Dictionary: RE – READ

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RE, adv. [RE-.]

A prefix or inseparable particle in the composition of words, denotes return, repetition, iteration. It is contracted from red, which the Latins retained in words beginning with a vowel, as in redamo, redeo, redintegro; Ar. رَدَّ radda, to return, restore, bring back, repel, to answer. Class Rd, No. 1. From the Latin or the original Celtic, the Italians, Spanish and French have their re, ra, as prefixes. In a few English words, all or most of which, I believe, we receive from the French, it has lost its appropriate signification, as in rejoice, recommend, receive.

RE-AB-SORB', v.t. [re and absorb.]

  1. To draw in or imbibe again what has been effused, extravasated or thrown off; used of fluids; as, to reabsorb chyle, lymph, blood, gas, &c.
  2. To swallow up again.


Imbibed again.




The act or process of imbibing what has been previously thrown off, effused or extravasated; the swallowing a second time. – Lavoisier.

RE-AC-CESS', n. [re and access.]

A second access or approach; a visit renewed. – Hakewill.


  1. In a general sense, extension; a stretching; extent.
  2. The power of extending to, or of taking by the hand, or by any instrument managed by the hand. The book is not within my reach. The bottom of the sea is not within the reach of a line or cable.
  3. Power of attainment or management, or the limit of power, physical or moral. He used all the means within his reach. The causes of phenomena are often beyond the reach of human intellect. Be sure yourself and your own reach to know. – Pope.
  4. Effort of the mind in contrivance or research; contrivance; scheme. … Drawn by others who had deeper reaches than themselves to matters which they least intended. – Hayward.
  5. A fetch; an artifice to obtain an advantage. The Duke of Parma had particular reaches and ends of his own underhand, to cross the design. – Bacon.
  6. Tendency to distant consequences. Strain not my speech / To grosser issues, nor to larger reach / Than to suspicion. – Shak.
  7. Extent. And on the left hand, hell / With long reach interpos'd. – Milton.
  8. Among seamen, the distance between two points on the banks of a river, in which the current flows in a straight course. – Mar. Dict.
  9. An effort to vomit.

REACH, v.i.

  1. To be extended. The new world reaches quite across the torrid zone. – Doyle. The border shall descend, and shall reach to the side of the sea of Chinnereth eastward. – Num. xxxiv. And beheld, a ladder set on the earth, and the top of it reached to heaven. – Gen. xxviii.
  2. To penetrate. Ye have slain them in a rage that reacheth to heaven. – 2 Chron. xxviii.
  3. To make efforts to vomit. [See Retch.] – Cheyne. To reach after, to make efforts to attain to or obtain. He would be in a posture of mind, reaching after a positive idea of infinity. – Locke.

REACH, v.t. [Raught, the ancient preterit, is obsolete. The verb is now regular; pp. reached. Sax. racan, recan, ræcan, or hræcan; Goth. rakyan; Ir. righim, roichim; Dan. rekker; D. reiken, rekken; G. reichen, recken; Sw. räcka; Gr. ορεγω; It. recere, to reach, retch or vomit; L. rego, to rule or govern, to make right or straight, that is, to strain or stretch, the radical sense. The English sense of reach appears in L. porrigo and porricio. We find in the Shemitic languages, Ch. רנג, to desire, to long for, Syr. ܪܓ ragi, and ܐܪܓ aragi, to desire. This is the Greek ορεγω, to reach, to stretch, the radical sense of desiring. The latter Syriac word is the Hebrew ארג, to weave; but the primary sense is to stretch or strain. This verb in Arabic أرِجَ ariga, signifies to send forth a grateful smell, to breathe fragrance, the root of the L. fragro. But the primary sense is the same, to reach, to extend; to shoot forth. The same word in Ethiopic ረገዐ raga, San. rich'h, signifies to congeal or condense, to make stiff or rigid. This is the L. rigeo, Gr. ῥιγοω, and hence L. frigeo, whence frigid. This sense also is from stretching or drawing, making tense or rigid. The radical sense of רקע is the same, whence region, and the Heb. רקיע, the expanse of heaven or the firmament. The L. rogo has the same radical sense, to reach, to urge. See Class Rg, No. 1, 8, 15, 18, 21.]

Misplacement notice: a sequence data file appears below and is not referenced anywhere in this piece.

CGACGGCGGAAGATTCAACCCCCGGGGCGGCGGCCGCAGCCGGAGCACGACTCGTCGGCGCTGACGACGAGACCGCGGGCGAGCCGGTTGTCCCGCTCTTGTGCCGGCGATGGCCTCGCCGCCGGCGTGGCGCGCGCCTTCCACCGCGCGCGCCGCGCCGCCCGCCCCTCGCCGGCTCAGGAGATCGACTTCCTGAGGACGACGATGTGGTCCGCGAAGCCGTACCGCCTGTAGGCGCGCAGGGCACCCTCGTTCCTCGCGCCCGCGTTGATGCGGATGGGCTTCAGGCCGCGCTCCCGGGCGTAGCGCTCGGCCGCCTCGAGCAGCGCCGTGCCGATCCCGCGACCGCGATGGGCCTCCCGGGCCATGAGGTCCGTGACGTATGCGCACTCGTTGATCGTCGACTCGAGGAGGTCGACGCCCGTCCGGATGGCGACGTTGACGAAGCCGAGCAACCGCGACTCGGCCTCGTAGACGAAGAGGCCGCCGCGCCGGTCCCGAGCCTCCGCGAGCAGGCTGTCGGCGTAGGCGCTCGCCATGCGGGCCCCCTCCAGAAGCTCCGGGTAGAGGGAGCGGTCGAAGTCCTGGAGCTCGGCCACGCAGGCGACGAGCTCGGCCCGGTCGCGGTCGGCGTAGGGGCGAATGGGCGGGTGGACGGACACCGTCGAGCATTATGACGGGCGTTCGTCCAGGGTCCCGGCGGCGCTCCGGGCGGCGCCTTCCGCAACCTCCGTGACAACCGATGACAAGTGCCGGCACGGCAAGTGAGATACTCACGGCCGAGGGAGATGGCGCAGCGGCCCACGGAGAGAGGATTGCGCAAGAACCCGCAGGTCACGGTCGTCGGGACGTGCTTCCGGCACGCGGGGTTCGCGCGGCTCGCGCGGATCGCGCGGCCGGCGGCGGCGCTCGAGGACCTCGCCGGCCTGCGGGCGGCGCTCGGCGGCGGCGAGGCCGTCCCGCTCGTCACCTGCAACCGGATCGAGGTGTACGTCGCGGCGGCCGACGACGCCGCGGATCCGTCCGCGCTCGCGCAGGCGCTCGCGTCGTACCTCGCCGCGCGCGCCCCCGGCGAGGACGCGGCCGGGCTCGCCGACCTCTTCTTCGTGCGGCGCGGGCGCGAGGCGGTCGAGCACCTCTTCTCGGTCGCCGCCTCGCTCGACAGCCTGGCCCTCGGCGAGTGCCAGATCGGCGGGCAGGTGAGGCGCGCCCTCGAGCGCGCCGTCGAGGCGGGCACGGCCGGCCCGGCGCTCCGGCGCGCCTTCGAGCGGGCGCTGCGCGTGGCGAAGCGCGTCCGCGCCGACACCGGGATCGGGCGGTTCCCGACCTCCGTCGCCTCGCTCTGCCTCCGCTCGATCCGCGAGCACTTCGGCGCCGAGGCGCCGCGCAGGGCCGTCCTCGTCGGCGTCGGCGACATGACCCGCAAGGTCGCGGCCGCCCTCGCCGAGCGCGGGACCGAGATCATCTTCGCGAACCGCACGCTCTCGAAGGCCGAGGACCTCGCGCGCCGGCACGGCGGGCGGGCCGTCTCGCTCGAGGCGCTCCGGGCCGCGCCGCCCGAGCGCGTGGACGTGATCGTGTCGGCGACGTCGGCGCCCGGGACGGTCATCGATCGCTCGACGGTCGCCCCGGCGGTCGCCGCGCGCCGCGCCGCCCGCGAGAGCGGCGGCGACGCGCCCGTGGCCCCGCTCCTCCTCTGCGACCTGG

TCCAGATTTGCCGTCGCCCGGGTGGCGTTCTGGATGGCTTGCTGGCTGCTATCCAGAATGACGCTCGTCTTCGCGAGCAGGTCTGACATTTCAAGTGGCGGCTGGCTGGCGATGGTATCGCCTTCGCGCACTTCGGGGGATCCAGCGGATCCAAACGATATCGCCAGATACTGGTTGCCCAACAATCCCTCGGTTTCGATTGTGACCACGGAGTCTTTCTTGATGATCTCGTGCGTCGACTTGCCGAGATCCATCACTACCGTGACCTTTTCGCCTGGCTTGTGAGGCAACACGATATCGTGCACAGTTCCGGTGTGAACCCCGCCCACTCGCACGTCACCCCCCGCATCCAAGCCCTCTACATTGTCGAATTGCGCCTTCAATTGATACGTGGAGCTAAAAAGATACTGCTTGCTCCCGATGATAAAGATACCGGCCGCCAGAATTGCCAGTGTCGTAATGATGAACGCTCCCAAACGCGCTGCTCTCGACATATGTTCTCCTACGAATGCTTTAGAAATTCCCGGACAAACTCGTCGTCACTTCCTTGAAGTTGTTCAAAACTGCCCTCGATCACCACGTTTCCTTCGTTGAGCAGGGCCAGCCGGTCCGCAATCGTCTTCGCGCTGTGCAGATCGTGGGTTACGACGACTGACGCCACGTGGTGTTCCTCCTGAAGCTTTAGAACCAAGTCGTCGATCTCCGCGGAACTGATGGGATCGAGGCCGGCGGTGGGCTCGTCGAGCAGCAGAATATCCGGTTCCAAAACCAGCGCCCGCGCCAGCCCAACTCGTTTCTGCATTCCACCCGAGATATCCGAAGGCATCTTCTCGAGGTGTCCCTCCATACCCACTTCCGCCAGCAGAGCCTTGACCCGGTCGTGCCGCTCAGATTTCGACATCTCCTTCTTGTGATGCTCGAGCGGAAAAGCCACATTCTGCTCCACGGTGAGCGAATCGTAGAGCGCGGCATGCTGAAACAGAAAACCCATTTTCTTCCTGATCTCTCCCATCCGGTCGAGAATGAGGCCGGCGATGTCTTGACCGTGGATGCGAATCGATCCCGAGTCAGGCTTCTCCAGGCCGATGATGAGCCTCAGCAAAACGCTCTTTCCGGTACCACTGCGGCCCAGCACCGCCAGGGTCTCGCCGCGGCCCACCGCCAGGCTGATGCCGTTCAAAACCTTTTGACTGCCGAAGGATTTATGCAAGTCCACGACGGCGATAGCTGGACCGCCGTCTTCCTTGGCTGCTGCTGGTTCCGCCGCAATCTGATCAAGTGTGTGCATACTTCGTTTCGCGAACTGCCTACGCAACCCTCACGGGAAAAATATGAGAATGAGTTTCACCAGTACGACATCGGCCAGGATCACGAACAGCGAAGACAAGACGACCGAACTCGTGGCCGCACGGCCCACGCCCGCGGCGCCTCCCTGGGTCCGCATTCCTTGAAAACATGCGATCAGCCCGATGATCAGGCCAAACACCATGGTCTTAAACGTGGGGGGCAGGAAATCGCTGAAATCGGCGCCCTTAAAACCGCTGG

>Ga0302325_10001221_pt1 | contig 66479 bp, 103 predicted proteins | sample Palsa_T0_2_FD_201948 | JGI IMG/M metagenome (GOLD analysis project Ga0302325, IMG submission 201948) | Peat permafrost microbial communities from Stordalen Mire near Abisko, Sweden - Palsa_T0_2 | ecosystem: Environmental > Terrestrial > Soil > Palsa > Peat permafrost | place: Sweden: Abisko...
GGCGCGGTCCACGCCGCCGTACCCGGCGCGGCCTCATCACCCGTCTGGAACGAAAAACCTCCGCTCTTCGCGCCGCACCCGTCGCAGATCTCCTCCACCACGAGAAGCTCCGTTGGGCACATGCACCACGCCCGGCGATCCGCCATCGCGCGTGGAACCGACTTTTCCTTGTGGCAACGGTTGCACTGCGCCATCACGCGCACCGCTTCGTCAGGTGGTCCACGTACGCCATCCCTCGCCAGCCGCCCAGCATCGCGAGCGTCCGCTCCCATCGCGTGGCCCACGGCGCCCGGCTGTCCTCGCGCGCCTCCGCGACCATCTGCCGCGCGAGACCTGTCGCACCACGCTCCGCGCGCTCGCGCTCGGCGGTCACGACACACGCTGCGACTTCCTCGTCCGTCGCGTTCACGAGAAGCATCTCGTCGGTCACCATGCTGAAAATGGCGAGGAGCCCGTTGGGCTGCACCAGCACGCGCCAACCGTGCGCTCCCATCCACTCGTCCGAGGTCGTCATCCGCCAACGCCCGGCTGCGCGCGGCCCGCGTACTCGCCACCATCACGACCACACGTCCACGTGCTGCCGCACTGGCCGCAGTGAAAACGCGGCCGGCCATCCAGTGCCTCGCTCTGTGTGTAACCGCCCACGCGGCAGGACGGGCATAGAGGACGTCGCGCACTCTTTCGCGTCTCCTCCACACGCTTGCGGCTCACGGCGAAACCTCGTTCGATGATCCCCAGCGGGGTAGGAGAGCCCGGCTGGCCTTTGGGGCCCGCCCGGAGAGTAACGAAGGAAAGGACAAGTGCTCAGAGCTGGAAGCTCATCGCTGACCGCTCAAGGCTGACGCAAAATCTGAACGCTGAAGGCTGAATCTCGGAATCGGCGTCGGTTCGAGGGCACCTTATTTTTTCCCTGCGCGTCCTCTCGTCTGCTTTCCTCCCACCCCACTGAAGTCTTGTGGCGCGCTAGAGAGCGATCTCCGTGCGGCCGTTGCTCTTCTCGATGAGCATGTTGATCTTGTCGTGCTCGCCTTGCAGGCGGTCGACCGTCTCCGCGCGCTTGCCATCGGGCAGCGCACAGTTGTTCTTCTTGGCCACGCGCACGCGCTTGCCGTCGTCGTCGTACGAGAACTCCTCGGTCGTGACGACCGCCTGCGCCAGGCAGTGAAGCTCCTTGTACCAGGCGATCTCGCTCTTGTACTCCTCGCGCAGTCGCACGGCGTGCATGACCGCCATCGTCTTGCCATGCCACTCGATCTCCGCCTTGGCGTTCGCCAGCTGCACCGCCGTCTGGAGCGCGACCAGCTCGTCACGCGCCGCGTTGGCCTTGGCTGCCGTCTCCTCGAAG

1. To extend; to stretch; in a general sense; sometimes followed by out and forth; as, to reach out the arm. Hence,
  2. To extend to; to touch by extending, either the arm, alone, or with an instrument in the hand; as, to reach a book on the shelf; I can not reach the object with my cane; the seaman reaches the bottom of the river with a pole or a line.
  3. To strike from a distance. O patron power, thy present aid afford, / That I may reach the beast. – Dryden.
  4. To deliver with the hand by extending the arm; to hand. He reached [to] me an orange. He reached me a full cup. – 2 Esdras.
  5. To extend or stretch from a distance. Reach hither thy finger … reach hither thy hand. – John xx.
  6. To arrive at; to come to. The ship reached her port in safety. We reached New York on Thursday. The letter reached me at seven o'clock.
  7. To attain to or arrive at, by effort, labor or study; hence, to gain or obtain. Every artist should attempt to reach the point of excellence. The best accounts of the appearances of nature which human penetration can reach, come short of its reality. – Cheyne.
  8. To penetrate to. Whatever alterations are made in the body, if they reach not the mind, there is no perception. – Locke.